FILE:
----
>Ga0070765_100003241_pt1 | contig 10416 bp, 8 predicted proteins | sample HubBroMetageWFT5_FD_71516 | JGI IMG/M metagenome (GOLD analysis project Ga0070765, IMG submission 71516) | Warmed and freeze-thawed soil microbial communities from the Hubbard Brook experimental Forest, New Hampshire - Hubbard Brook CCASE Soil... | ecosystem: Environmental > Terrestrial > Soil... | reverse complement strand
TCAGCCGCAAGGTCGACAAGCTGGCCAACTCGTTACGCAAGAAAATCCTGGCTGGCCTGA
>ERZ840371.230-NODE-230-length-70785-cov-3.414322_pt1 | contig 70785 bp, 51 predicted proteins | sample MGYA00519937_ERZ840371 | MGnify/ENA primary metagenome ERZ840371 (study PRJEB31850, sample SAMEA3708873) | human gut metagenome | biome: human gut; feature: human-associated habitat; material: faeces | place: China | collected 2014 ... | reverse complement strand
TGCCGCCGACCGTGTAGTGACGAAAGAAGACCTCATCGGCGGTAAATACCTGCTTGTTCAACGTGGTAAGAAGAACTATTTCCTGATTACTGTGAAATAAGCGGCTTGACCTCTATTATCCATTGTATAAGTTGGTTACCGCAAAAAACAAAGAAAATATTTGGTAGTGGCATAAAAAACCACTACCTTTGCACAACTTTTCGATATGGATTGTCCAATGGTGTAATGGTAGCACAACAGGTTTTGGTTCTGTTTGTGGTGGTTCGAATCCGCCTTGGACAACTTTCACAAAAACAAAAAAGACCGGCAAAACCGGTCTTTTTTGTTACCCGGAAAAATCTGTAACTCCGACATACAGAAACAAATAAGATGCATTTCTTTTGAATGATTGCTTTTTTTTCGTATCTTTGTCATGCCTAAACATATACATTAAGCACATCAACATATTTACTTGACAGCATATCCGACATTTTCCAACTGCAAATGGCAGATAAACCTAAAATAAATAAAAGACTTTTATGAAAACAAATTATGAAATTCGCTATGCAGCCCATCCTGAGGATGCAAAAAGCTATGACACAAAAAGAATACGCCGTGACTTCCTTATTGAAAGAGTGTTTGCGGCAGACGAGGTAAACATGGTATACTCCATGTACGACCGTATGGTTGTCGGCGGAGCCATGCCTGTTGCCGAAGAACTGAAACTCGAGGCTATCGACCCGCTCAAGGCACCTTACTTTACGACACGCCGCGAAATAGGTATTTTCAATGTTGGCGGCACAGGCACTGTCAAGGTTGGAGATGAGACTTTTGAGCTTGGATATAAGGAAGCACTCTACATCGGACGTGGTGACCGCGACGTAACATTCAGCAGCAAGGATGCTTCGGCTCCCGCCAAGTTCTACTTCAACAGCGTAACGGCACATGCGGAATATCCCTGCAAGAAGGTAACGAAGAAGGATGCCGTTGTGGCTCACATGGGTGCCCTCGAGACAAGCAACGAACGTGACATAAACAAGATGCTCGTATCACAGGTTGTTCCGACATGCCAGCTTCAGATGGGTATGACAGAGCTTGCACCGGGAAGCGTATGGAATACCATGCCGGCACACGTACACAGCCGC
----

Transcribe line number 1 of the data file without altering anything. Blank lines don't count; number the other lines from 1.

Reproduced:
>Ga0070765_100003241_pt1 | contig 10416 bp, 8 predicted proteins | sample HubBroMetageWFT5_FD_71516 | JGI IMG/M metagenome (GOLD analysis project Ga0070765, IMG submission 71516) | Warmed and freeze-thawed soil microbial communities from the Hubbard Brook experimental Forest, New Hampshire - Hubbard Brook CCASE Soil... | ecosystem: Environmental > Terrestrial > Soil... | reverse complement strand